Hail the champions

This Children’s Day, let’s celebrate a few icons who children across the country look up to

November 08, 2018 05:00 pm | Updated 05:00 pm IST

Mumbai, 04-10-2017 :Profile Shoot of Kailash Satyarthi at Sant Nirankari Bhavan.
Photo: Rajneesh Londhe

Mumbai, 04-10-2017 :Profile Shoot of Kailash Satyarthi at Sant Nirankari Bhavan.
Photo: Rajneesh Londhe

“T he children of today will make the India of tomorrow. The way we bring them up will determine the future of the country. ” - Pandit Jawaharlal Nehru

Every year, November 14, which is Nehru’s birthday, is celebrated as Children’s Day. This is because he loved children. Fondly known as Chacha Nehru, he was keen on the development and education of children. Thus, he oversaw the establishment of some of the most prominent educational institutions in India.

Over the years, there have been many people who have worked for the betterment of children and their rights. Let’s look at some of them, who can also be honoured on Children’s Day.

The man who changed millions

Abdul Kalam, our late president, loved children. He visited many schools and colleges to motivate students. He was giving a speech at a college minutes before his death. He loved answering questions from students. He was once asked, “If you were not a scientist what would you have liked to be?”. “I would like to be a teacher,” he replied. He encouraged students to think and dream big. Abdul Kalam was a president who genuinely cared about children.

Photo: Abishekrl15156

Photo: Abishekrl15156

Building futures

K.Kamaraj, Tamil Nadu’s late Chief Minister, loved children. He introduced the mid-day meal scheme which provided one meal per day for school children. He got this idea when he saw a poor boy working in the fields. “Why haven't you gone to school?” he asked. “Who will give me food?” the boy retorted. This was how he got the idea. Kamaraj also introduced free and compulsory education up to Std XI. He built new schools so that no rural child would have to walk more than three kilometres, and also improved existing schools. Kamaraj cared for children’s future and was compassionate towards them.

Nobel Peace Prize laureate Malala Yousafzai speaks at a joint press conference with fellow laureate and Norwegian Prime minister after their meeting at the PM's office in Oslo on December 11, 2014. At 17-years old, the Pakistani known everywhere as Malala is the youngest ever recipient of the prize she is sharing with the Indian campaigner Kailash Satyarthi, 60, who has fought for 35 years to free thousands of children from virtual slave labour. Their pairing has the extra symbolism of linking neighbouring countries that have been in conflict for decades. AFP PHOTO / ODD ANDERSEN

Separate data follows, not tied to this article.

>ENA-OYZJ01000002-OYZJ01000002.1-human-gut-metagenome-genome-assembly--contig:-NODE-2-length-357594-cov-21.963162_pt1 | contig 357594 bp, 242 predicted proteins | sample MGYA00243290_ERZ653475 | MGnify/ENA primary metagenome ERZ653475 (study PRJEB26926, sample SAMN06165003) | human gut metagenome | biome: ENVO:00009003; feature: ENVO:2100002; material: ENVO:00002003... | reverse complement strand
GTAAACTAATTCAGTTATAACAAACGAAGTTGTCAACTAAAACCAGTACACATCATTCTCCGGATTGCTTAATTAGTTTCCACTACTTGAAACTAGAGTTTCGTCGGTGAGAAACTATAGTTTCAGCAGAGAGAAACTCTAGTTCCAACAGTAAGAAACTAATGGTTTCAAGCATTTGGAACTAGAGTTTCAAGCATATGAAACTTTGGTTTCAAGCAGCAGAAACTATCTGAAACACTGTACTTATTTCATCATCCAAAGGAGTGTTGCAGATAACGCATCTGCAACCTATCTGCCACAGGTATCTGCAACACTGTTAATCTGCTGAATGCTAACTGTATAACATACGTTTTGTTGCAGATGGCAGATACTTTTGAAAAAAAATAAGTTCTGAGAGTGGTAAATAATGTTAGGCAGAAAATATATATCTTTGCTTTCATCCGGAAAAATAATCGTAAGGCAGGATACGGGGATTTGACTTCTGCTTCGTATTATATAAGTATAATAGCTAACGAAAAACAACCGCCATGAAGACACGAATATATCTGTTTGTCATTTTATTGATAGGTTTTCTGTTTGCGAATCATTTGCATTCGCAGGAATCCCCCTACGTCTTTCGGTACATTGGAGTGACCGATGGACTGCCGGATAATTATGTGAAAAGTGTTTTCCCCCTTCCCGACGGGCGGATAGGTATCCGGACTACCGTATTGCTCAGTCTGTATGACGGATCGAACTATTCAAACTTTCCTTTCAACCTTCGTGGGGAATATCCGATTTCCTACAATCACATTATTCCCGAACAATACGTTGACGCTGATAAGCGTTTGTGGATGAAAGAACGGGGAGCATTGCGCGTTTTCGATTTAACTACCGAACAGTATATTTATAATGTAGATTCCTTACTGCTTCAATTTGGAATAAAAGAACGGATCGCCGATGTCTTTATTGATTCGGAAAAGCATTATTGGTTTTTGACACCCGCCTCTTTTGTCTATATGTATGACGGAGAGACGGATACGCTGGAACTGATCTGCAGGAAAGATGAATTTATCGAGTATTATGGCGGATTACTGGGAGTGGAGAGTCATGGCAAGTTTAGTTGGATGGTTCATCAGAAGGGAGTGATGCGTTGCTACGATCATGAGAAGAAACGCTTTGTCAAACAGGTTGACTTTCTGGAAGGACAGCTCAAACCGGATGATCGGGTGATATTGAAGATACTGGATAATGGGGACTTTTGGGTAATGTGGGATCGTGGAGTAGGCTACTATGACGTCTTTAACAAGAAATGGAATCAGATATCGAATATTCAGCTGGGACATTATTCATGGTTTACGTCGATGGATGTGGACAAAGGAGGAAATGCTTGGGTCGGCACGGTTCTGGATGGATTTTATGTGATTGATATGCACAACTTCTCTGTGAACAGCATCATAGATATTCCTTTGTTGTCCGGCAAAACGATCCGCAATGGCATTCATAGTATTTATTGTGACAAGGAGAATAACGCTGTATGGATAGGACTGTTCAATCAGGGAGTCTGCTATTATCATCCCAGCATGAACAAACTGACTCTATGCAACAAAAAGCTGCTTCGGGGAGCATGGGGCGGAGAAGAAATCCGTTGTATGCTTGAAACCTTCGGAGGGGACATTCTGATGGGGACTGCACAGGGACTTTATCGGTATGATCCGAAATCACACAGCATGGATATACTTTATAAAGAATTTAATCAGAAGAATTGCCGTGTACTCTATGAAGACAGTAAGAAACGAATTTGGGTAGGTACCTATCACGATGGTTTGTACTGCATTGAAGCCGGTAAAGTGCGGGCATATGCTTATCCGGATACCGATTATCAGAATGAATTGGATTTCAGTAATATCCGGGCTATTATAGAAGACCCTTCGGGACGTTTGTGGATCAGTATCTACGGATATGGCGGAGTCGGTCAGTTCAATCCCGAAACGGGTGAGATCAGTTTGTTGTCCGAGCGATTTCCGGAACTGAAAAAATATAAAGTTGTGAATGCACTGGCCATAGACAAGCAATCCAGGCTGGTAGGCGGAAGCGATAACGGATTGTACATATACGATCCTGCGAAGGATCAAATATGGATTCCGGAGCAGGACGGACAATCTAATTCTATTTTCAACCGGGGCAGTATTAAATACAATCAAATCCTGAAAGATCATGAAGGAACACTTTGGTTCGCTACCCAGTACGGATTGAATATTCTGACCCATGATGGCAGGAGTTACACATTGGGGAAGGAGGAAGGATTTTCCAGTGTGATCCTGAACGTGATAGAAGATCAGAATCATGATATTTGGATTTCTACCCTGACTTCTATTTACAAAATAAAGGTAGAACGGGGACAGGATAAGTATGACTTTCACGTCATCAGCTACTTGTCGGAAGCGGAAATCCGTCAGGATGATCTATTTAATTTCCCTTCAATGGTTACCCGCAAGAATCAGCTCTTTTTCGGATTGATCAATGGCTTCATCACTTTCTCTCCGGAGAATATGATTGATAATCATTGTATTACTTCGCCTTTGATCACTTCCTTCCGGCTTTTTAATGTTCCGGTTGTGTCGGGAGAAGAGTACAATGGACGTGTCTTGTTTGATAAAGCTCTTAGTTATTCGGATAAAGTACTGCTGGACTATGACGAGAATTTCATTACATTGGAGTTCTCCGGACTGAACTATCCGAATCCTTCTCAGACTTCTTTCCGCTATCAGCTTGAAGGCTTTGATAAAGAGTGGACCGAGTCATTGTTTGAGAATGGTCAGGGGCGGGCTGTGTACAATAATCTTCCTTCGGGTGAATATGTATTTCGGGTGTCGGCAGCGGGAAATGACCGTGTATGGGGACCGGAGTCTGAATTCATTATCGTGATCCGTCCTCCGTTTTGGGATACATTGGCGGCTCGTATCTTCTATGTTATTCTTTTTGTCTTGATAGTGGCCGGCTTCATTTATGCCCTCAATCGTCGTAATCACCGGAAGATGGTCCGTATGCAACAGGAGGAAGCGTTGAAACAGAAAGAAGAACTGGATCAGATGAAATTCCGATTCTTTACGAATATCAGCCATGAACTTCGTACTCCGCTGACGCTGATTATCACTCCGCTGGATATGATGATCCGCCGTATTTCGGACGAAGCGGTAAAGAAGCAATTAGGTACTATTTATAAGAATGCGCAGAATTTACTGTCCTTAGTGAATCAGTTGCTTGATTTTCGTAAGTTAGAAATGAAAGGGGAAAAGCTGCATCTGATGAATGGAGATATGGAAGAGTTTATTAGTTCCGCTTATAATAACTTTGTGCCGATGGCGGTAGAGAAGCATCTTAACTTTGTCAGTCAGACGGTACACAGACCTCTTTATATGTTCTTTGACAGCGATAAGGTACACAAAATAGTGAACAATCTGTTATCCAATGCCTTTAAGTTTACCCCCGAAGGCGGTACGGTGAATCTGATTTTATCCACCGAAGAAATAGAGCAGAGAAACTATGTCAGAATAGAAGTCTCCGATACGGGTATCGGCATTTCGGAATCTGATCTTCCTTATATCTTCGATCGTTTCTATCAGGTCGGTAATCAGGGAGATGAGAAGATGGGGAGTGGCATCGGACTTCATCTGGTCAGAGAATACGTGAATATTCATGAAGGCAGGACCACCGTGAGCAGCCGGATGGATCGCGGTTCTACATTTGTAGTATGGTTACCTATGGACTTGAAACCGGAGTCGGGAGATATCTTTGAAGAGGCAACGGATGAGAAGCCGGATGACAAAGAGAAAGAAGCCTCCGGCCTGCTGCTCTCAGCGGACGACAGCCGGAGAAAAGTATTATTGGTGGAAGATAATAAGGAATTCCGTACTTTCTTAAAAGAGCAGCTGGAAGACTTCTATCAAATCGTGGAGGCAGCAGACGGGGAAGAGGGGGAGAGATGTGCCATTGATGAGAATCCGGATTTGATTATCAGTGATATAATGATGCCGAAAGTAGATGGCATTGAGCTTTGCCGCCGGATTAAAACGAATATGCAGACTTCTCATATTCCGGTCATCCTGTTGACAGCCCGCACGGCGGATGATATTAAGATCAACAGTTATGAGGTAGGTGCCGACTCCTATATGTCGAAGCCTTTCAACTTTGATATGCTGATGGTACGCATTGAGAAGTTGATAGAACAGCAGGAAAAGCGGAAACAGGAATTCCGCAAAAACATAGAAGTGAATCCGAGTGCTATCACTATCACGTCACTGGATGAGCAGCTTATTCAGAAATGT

Nobel Peace Prize laureate Malala Yousafzai speaks at a joint press conference with fellow laureate and Norwegian Prime minister after their meeting at the PM's office in Oslo on December 11, 2014. At 17-years old, the Pakistani known everywhere as Malala is the youngest ever recipient of the prize she is sharing with the Indian campaigner Kailash Satyarthi, 60, who has fought for 35 years to free thousands of children from virtual slave labour. Their pairing has the extra symbolism of linking neighbouring countries that have been in conflict for decades. AFP PHOTO / ODD ANDERSEN

Girl power

Malala Yousafzi is a Pakistani activist who fights for girls’ rights. She is the youngest Nobel Peace Prize laureate and has also won the International Children’s Peace Prize. She founded the Malala Fund, an international non-profit organisation that fights for girls’ rights. The goal of this organisation is to ensure free, safe, and quality education for every girl child.

BENGALURU - KARNATAKA - 16/09/2017 :  Nobel laureate Kailash Satyarthi, interacting with the children at Bal Bhavan in Cubbon Park, as he arrives to launch Leher YI project, All India competition to make 52 one minute films against child sexual abuse, by CII - Young Indians, Bengaluru chapter, in Bengaluru on September 16, 2017.   Photo: K. Murali Kumar

BENGALURU - KARNATAKA - 16/09/2017 : Nobel laureate Kailash Satyarthi, interacting with the children at Bal Bhavan in Cubbon Park, as he arrives to launch Leher YI project, All India competition to make 52 one minute films against child sexual abuse, by CII - Young Indians, Bengaluru chapter, in Bengaluru on September 16, 2017. Photo: K. Murali Kumar

Championing child rights

Kailash Satyarthi is an Indian child rights activist. In 1998, he led the global march — an 80,000 kilometre-long march across 103 countries to put forth a global demand against child labour. He was awarded the Nobel Peace Prize of 2014. Satyarthi has been a member of a UNESCO body established with the goal of providing “Education for All”. He founded the Bachpan Bachao Andolan in 1980 as a mass movement to create a child-friendly society where all children are free from exclusion and exploitation, and receive free education.

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